What Causes Cramps in Leg and Other Muscle Spasms?
experience of Russian medical doctors suggests that people with normal body-oxygen levels
do not experience any types of cramps and spasms, including foot
cramps, leg muscle cramps, stomach spasm and so forth. During
hyperventilation, less O2 and CO2 is available to body cells (Brown et
al, 1953). An additional cause of muscle spasms is an electrical charge of the human
Low levels of CO2 and O2 cause overexcitement of nerve cells
and involuntary contraction of muscle fibers (Brown et al, 1953;
Macefield et al, 1991; Schwartz et al, 1993; Seyal et al, 1998, Sparing
et al, 2007. Therefore, overbreathing causes those effects in muscle
and nerve cells that are directly responsible for cramping. You can use a simple
breathing exercise that eliminates spasms in legs and other muscles in about 1-2 minute (see the link
Why are cramps so prevalent in modern people and were very rare some 60-90 years ago? This graph
explains the primary reason behind cramps in the contemporary population.
We can see that modern people are hyperventilators or they
have fast and deep breathing. The situation in people with diseases even
worse (see links below). Breathing more than the medical norm reduces oxygen
and carbon dioxide content in body cells. The next graph provides the exact
mechanism of cramps.
Hence, effective treatment of cramps and spasms should be
based on learning such automatic breathing patterns that increase levels of CO2 and O2 in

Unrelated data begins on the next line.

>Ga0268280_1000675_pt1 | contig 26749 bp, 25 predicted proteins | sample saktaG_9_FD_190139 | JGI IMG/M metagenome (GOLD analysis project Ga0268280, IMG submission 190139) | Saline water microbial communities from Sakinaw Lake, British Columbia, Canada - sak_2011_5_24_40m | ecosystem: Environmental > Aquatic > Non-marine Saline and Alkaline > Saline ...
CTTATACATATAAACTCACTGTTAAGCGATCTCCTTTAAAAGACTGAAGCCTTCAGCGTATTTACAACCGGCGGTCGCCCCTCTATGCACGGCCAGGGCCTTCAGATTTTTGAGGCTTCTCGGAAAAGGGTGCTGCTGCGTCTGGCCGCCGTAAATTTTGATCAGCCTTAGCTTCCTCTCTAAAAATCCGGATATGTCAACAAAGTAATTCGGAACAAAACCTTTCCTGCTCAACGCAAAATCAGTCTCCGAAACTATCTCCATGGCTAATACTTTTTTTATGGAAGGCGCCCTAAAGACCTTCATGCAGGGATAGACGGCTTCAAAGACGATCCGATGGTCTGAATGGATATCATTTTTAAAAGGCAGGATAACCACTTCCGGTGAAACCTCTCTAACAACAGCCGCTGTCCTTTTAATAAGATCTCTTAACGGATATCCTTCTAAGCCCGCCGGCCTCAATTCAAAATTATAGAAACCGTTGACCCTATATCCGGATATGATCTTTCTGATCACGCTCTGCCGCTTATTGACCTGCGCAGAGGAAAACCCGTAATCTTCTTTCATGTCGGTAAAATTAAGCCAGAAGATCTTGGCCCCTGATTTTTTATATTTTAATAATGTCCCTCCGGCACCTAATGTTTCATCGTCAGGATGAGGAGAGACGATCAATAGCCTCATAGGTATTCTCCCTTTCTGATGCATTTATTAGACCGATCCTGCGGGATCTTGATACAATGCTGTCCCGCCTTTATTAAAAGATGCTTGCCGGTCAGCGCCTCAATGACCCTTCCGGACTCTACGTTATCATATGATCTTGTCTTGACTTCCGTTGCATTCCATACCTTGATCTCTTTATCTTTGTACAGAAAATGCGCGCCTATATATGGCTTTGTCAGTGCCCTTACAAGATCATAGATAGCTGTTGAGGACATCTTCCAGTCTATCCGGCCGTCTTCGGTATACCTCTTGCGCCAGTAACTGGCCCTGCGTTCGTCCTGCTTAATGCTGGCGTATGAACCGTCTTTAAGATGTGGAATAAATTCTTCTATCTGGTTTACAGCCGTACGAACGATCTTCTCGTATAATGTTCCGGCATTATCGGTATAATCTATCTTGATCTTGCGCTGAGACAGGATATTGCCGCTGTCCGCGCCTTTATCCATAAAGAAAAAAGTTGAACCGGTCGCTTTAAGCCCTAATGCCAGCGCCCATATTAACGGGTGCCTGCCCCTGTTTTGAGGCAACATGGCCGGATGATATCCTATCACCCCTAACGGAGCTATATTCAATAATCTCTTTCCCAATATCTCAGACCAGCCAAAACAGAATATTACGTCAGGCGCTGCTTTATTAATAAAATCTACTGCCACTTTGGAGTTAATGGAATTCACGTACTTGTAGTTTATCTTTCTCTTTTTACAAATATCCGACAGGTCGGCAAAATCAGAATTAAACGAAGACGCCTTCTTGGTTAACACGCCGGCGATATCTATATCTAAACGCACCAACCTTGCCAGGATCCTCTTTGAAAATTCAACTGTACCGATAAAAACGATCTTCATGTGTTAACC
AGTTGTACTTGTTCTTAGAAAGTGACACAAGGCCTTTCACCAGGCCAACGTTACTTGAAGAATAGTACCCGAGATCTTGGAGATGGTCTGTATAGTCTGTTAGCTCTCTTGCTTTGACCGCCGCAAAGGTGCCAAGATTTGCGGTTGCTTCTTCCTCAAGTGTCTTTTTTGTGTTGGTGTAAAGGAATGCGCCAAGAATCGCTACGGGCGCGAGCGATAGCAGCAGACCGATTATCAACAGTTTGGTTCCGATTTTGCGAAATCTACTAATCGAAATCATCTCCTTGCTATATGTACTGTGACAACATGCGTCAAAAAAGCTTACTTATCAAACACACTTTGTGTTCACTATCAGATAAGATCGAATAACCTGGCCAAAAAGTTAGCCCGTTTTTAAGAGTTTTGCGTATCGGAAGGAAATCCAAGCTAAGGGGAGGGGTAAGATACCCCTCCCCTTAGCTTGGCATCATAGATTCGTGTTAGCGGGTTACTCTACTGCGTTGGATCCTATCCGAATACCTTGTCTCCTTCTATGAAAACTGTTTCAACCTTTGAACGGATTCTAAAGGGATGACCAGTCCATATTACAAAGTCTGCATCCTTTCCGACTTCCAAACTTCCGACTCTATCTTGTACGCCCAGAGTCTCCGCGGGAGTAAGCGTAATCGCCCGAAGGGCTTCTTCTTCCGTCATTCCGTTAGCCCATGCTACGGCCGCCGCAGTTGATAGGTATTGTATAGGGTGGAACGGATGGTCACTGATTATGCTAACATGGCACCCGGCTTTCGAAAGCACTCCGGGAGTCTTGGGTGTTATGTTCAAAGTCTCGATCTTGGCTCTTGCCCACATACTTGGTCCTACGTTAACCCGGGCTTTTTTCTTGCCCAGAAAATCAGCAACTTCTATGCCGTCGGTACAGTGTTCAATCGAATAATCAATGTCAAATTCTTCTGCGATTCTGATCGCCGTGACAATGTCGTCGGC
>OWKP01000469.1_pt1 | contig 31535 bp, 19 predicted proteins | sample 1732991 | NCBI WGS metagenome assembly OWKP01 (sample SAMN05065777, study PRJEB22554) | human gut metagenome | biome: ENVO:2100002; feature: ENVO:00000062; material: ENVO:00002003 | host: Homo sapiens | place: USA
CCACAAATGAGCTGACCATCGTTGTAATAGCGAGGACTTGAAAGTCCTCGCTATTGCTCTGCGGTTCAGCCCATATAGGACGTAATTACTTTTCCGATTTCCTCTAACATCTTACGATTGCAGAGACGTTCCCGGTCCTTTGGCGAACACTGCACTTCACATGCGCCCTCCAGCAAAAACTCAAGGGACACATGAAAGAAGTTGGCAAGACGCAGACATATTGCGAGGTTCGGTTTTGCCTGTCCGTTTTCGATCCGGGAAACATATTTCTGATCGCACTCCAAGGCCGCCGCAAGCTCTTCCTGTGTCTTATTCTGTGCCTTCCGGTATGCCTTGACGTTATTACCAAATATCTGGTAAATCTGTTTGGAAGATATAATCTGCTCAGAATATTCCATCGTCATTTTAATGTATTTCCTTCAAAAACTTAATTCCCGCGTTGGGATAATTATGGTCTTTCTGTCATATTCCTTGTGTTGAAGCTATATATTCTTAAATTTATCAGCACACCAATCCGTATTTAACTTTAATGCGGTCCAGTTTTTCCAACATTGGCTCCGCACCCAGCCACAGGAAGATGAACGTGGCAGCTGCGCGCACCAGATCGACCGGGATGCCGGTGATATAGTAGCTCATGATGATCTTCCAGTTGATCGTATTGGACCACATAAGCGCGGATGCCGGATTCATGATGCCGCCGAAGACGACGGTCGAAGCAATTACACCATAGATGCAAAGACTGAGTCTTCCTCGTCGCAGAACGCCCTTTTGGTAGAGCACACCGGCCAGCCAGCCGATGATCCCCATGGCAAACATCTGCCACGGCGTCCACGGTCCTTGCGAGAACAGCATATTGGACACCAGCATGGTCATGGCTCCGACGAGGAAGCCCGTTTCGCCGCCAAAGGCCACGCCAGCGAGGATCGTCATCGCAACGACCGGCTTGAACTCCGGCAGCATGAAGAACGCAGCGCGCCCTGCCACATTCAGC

the muscles of legs, feet, and stomach. Breathing retraining involves breathing
exercises (or a lot of physical activity with nose breathing) and lifestyle
changes. As we see below, with over 40 seconds for the body-oxygen test, muscle spasms
are virtually impossible.
Most contemporary people carry a large (hundreds of volts) positive
electrical charge (indicating electron deficiency) that interferes with work
of muscles that require only some fraction of a volt. Grounding is a very
effective method to normalize potential of the human body. You can learn
more about this cause of cramps on pages devoted to Earthing and
How to ground yourself.
Nearly all people (who have poor diet) cannot get rid of their cramps
due to a lack of a specific unknown-yet chemical in vegetables. This
deficiency is an additional cause of
cramps. These vegetables (that contain this substance) are
usually dark (i.e., green or brown), such as broccoli, lentils (green and
brown lentils) and beans (but not from cans or jars). You can try this natural home remedy and solution for spasms. Other foods, like
leafy greens (spinach, green or red lettuces, and so on) can help as well.
Try eating them for 1-2 days and monitor the effects.
To prove that abnormal breathing is the cause of spasms, one can
apply a simple
How to Get Rid of Spasms in 1-2 Minutes (easy breathing exercise).
Or you can click on the picture (on the right side) to watch the video clip "How
to Get Rid of Your Cramps in 1-2 min (Easy Breathing Exercise)".
provides instructions for this simple breathing cure that eliminates most
cramps in about 1 minute. However, some people require additional methods
described on this page.